In the following, a separation scheme is introduced, which aims to yield pure enantiomers from an optically enriched solution (originating e.g. from partial chromatographic resolution of a racemate, selective membranes or partial asymmetric synthesis). The knowledge of the related ternary phase diagram consisting of a pair of enantiomers and a solvent, is the key for the separation method described below. This method is suitable for compound forming systems, which represent the majority (more than 90%) of all known systems of enantiomers. It is sufficient for this method, when the initial solution is only slightly optically enriched by the target enantiomer, i.e. L- or D-entantiomer or (S)- or (R)-entantiomer, respectively.
First Embodiment
It is known from investigations described in the literature and own experimental results that the eutectic composition in the chiral system (intersection of the solubility isotherms of the enantiomers and the racemic compound) can be shifted either by temperature change or variation of the solvent (mixture). In FIGS. 1 and 2, a shift towards a lower eutectic composition xE between a lower temperature Tlow and a higher temperature Thigh is shown (dashed black line). This variation is exploited to enter the 2-phase region 15 of the ternary phase diagram in step 2 (shaded area in FIG. 2)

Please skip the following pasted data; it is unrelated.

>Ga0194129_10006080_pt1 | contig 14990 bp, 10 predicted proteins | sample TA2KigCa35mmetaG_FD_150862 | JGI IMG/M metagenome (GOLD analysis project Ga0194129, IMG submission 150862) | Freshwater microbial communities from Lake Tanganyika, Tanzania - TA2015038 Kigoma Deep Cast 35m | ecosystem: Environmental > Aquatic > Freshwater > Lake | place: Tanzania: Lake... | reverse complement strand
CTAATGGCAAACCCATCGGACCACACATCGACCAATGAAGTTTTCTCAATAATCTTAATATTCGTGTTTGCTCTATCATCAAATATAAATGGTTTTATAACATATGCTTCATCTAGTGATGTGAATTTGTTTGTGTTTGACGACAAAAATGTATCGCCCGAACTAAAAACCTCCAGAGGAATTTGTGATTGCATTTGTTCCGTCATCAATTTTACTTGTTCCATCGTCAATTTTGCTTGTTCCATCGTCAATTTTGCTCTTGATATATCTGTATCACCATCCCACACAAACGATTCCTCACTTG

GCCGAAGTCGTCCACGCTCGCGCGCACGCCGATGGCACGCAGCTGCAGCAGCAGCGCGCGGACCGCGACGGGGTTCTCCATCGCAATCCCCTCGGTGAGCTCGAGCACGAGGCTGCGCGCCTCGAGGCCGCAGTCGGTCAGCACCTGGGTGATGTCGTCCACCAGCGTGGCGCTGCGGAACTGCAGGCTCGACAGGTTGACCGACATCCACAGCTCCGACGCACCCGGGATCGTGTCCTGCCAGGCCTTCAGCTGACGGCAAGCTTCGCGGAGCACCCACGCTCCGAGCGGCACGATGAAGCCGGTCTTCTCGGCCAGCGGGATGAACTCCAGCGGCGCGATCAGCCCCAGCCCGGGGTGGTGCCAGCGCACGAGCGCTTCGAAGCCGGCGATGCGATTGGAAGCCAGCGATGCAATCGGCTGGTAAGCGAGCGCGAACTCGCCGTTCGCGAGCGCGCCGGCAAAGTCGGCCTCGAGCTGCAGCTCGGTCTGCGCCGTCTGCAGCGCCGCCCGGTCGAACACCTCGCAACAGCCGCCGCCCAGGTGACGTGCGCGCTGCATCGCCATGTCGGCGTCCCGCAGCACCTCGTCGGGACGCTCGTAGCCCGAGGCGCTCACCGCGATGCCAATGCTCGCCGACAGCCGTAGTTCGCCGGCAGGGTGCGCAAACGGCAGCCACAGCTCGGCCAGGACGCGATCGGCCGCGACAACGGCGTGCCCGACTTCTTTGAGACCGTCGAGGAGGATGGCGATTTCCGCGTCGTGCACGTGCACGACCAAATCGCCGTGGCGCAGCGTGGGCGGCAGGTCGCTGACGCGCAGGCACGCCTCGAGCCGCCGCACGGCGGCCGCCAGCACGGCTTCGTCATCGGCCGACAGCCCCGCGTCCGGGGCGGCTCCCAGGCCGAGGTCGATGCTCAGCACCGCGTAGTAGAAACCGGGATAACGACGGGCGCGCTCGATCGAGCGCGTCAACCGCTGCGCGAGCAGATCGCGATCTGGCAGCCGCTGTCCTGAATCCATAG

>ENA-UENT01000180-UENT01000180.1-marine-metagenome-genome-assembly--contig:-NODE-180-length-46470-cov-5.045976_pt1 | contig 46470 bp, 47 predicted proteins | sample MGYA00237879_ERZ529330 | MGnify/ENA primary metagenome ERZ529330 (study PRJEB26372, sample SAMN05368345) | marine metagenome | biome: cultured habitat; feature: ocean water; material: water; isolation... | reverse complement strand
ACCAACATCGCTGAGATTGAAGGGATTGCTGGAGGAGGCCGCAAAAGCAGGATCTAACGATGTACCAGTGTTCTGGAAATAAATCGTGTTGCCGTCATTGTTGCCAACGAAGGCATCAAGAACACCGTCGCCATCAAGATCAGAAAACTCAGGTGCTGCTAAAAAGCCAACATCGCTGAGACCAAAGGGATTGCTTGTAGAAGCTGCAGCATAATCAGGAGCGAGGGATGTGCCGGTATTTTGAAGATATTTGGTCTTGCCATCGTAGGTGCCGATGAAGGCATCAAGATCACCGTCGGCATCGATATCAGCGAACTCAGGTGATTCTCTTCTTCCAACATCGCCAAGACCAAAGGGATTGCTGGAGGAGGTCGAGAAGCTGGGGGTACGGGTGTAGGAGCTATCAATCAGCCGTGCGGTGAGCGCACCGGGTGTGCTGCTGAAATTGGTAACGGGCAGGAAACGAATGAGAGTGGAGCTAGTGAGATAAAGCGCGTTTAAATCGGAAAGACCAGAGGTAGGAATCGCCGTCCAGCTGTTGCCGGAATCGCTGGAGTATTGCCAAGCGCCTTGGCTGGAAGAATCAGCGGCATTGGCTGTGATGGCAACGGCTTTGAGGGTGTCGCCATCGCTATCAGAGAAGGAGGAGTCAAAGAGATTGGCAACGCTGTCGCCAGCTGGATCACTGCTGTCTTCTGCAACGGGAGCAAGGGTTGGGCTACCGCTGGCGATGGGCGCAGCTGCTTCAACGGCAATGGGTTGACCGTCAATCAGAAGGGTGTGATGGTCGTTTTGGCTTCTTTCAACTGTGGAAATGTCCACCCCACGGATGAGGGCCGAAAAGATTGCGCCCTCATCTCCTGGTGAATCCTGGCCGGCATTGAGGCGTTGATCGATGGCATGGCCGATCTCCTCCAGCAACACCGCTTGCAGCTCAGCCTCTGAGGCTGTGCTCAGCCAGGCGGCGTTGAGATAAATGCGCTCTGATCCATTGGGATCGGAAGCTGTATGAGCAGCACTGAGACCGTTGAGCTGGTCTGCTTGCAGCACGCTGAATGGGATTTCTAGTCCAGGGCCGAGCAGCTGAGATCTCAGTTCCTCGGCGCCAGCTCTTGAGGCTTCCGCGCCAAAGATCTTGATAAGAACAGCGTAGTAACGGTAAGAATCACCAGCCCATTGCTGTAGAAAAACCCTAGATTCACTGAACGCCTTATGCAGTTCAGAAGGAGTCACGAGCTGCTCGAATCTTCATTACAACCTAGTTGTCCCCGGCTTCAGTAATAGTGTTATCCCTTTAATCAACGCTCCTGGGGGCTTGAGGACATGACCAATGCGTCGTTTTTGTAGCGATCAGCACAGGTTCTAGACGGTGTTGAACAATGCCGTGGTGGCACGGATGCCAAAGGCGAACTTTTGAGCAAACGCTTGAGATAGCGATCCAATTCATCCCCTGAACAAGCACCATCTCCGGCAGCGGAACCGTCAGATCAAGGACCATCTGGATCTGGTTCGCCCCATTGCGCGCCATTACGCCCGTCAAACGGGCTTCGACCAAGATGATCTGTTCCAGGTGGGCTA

Step 1:
Either partial evaporation of an optically enriched solution or partial dissolution of an optically enriched solid mixture (e.g. arrows pointing towards dot 30 in FIG. 1) in order to place the resulting composition of the solution within the 3-phase region 20 of the typical phase diagram of chiral compound forming systems (first substep: placing). Upon equilibration, the target enantiomer accumulates in the liquid phase (FIG. 1, dot 40, xE) due to the establishment of the solid/liquid phase equilibria (tie line linking dots 40, 41 in FIG. 1). The optimal yield is obtained in the liquid phase, if the overall composition is located anywhere at the inner phase boundary between the 2- and the 3-phase region (FIG. 1, tie line linking dots 40, 42, e.g. at 43).
Alternatively, a solvent change or the addition of an antisolvent to the optically enriched initial solution enables to enter the 3-phase region 20 (of the corresponding ternary phase diagram).
Step 2:
At first, a phase separation is done of the liquid and the solid phase formed after step 1 (second substep: phase-separating). Therefore, the enriched liquid phase (dot 40 in FIG. 1 and FIG. 2) is either decanted or the corresponding solid phase (dot 41 in FIG. 1) is removed by filtration. The remaining mother liquor is concentrated by partial evaporation of the solvent until the composition is located in the 2-phase-region 15 at the corresponding higher temperature Thigh (e.g. composition of dot 30 in FIG. 2) (third substep: shifting). Now a classical crystallization process in this region of the ternary phase diagram yields directly the target enantiomer in the solid phase (dot 52 in the lower left corner of FIG. 2, theoretical value of xfinal=100%) (fourth substep: crystallising).